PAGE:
South of the border charm
Werethey channelling the band lead by Sergent Pepper, last Thursday in Newport, as they played a medley of Beatle songs as we imagined the mystic band would have played for real, a missed note here and there, maybe Sgt. Pepper reminding all that there was still room for a couple more musicians. Anyhow, it’s been years since we heard Eleanor Rigby as John, Paul, George and Ringo may have remembered hearing it in the streets of Liverpool from a local band in the 50’s.
Every Thursday evening, at eight, there is a band concert at the Grandstand in Newport, one of, we guess, thousands of such events all across the Republic. We also have some here, in North Hatley for example, but ours always have more polish, all notes played at the same rhythm, almost semi-professional. Not always so in the USA. They’re there to have fun and the audience too; not only do you applaud, but you honk your horn in appreciation!
It’s a bit corny, but this is when America is at its best. We tend to forget, but the Republic to the South was not formed in an organized way. It was a ragtag bunch of volunteers, with various when not highly limited military skills who took the most formidable military organisation of its time, the British Army, and lost and lost and lost again, some never giving up hope of having their own country. Finally, exhausted, they crossed the Potomac and modern nationhood was born.
It is when Americans are natural that they are so likable. It is when a bunch of them decided, decades ago, that playing in a band together during the summer would be fun, for them and the audience. No need to apply for a grant, wait for some government sponsored employment scheme; a couple of phone calls and the band was started. If Sgt. Pepper’s band was twenty some years old when the Beatles reincarnated it, the one in Newport is a bit older. As we said, it is less than professional, the Boston Pop it isn’t, yet they play the same selections heard across the USA during the summer, John Philip Sousa at the forefront.
We in the newspaper business have a special place in our heart for the composer, his most famous composition is ‘The Washington Post’. The newspaper actually commissioned the piece to Sousa.
And when they played it last Thursday evening, as the sun was setting, we could imagine that all across the United States, in maybe hundreds of smaller and bigger towns, the bands would strike ‘The Washington Post’ in unison and it would be heard across the globe.
So on Friday, as the United States of America celebrates its Independence Day, you could drop by across the border and celebrate with them during the day. And mark a Thursday night on your calendar for a concert with the Newport Band for a most enjoyable evening.
LewisRose Belknap was the youngest son of Mitchell Belknap Sr. and his first wife, Elsea Charlotte Mosher. Born at Barnston East, he was just over one year old when his mother died at the age of 37 on January 11, 1843. There are no surviving records that tell anything of Lewis Belknap’s life from the time of his birth until he joined the Union forces in Chelsea, Vermont, on August 13, 1861, at the age of 19 years, and was mustered in at Brattleboro, Vermont, on September 21, 1861. A private in Company B, 4th Regiment, Vermont Infantry, he and his fellow infantrymen left Brattleboro by train for the nation’s capital and the war zone of Virginia, arriving at Camp Griffin, Virginia, in late September. But camp life was sometimes more deadly than battle and it was at its worst in the damp fall and winter of 1861-62, brought about partly by too few tents and blankets. Mumps, whooping cough, chicken pox, diarrhea and typhoid fever ran rampant. It was reported that the Fourth Regiment was 1,047 strong and 244 sick in November 1861. In the fall of 1861, the Vermont Brigade was born, composed of the Second, Third, Forth, Fifth and Sixth Vermont regiments. As Spring approached, most of the men had recovered from sickness and went on to write one of the proudest records of the war. The story of Lewis Belknap is a very strange one, indeed. The family legend was that Lewis Rose Belknap had been killed on April 6, 1862, (not in 1861 as Hubbard’s History of Stanstead states) in the Battle of Shiloh at Pittsburgh Landing, Tennessee. But it seems to be just that, a family story that had been perpetuated for over one hundred and thirty years. Victoria Nan Busk, now deceased, of Hayward, California, was a direct descendant of the family and went to the National Archives to get Lewis’ military records. It seems strange now that he told some stories that simply were not quite true. For example, it appears he did not want anyone to know that he was an alien in the U.S. and therefore claimed he was born in Vermont at the time he joined the Union forces. It also seems that he may have forgotten just where in Vermont he was born because his military records show several different places. Not killed at Shiloh But what is true is this: Lewis Belknap was not killed in the Battle of Shiloh in 1862. He re-enlisted at Brandy Station, Culpepper Country, Virginia, on December 15, 1863, and remained in the Vermont Volunteers, serving with distinction throughout the war. He was discharged at the same place on July 13, 1865. He then disappears from the records as Lewis Belknap. It seems that his estrangement from his family was planned because it also appears that members of his family and the townspeople of Stanstead County never heard from him again. We will probably never know what led Lewis Belknap to leave his family and, most importantly, why he never told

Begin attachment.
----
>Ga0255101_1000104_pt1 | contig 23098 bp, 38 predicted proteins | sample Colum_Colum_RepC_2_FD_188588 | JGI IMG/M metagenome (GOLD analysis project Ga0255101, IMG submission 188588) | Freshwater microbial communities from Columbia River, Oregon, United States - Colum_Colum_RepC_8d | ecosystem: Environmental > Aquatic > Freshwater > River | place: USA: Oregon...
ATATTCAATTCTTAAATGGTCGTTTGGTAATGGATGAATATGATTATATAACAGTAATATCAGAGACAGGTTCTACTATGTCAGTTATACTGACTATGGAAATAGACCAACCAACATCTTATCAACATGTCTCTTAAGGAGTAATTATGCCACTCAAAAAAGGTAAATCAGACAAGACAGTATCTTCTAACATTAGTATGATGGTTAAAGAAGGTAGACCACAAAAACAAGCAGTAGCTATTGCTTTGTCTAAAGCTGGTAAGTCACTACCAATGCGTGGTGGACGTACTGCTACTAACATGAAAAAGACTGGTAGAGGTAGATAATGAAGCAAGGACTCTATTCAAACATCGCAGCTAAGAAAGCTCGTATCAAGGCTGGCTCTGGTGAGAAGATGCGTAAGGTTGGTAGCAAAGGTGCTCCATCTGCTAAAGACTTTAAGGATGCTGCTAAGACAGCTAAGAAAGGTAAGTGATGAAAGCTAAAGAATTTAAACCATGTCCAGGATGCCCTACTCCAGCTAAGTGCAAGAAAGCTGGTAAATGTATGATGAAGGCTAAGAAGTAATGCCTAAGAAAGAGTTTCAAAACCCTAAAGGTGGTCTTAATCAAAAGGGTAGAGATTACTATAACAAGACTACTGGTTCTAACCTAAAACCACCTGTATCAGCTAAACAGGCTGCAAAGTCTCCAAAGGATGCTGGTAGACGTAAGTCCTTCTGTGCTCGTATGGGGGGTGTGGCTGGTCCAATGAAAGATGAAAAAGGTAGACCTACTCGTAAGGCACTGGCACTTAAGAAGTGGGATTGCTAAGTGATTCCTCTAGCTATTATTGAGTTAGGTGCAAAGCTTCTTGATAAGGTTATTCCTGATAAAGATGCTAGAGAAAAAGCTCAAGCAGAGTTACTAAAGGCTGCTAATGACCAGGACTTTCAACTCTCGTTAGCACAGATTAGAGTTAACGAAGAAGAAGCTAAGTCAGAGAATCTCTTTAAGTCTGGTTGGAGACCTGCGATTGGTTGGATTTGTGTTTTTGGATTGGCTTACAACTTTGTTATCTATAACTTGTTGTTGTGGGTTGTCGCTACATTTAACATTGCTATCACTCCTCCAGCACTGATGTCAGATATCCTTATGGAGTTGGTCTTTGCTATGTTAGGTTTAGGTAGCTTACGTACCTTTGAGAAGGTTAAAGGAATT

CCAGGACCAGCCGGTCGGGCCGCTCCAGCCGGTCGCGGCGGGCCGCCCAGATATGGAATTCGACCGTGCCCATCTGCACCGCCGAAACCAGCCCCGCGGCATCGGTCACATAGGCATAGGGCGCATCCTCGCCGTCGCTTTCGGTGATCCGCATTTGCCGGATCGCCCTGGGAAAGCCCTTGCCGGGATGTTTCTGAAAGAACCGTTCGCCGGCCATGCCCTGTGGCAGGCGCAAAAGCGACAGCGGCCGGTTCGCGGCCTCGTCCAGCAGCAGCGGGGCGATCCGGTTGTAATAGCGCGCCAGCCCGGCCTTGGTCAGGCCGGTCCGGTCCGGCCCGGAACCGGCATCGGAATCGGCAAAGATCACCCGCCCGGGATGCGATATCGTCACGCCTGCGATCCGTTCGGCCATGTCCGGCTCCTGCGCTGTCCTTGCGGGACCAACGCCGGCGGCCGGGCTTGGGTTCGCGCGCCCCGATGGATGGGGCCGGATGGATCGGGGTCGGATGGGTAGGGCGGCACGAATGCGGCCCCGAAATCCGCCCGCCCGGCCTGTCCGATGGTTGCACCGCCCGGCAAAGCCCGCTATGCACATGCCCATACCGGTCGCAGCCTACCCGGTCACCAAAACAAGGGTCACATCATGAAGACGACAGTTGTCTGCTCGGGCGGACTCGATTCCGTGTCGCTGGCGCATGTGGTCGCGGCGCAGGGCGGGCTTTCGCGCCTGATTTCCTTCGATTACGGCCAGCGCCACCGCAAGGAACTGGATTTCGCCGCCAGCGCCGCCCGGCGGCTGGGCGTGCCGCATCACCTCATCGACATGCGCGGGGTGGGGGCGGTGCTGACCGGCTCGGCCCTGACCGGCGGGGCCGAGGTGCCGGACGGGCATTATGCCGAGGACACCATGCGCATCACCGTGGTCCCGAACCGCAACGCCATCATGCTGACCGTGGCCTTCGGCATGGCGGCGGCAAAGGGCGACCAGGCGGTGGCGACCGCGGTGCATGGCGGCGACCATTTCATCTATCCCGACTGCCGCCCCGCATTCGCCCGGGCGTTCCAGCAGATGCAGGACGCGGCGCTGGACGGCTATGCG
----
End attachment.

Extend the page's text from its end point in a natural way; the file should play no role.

Lewis Rose Belknap, 1841 – 1904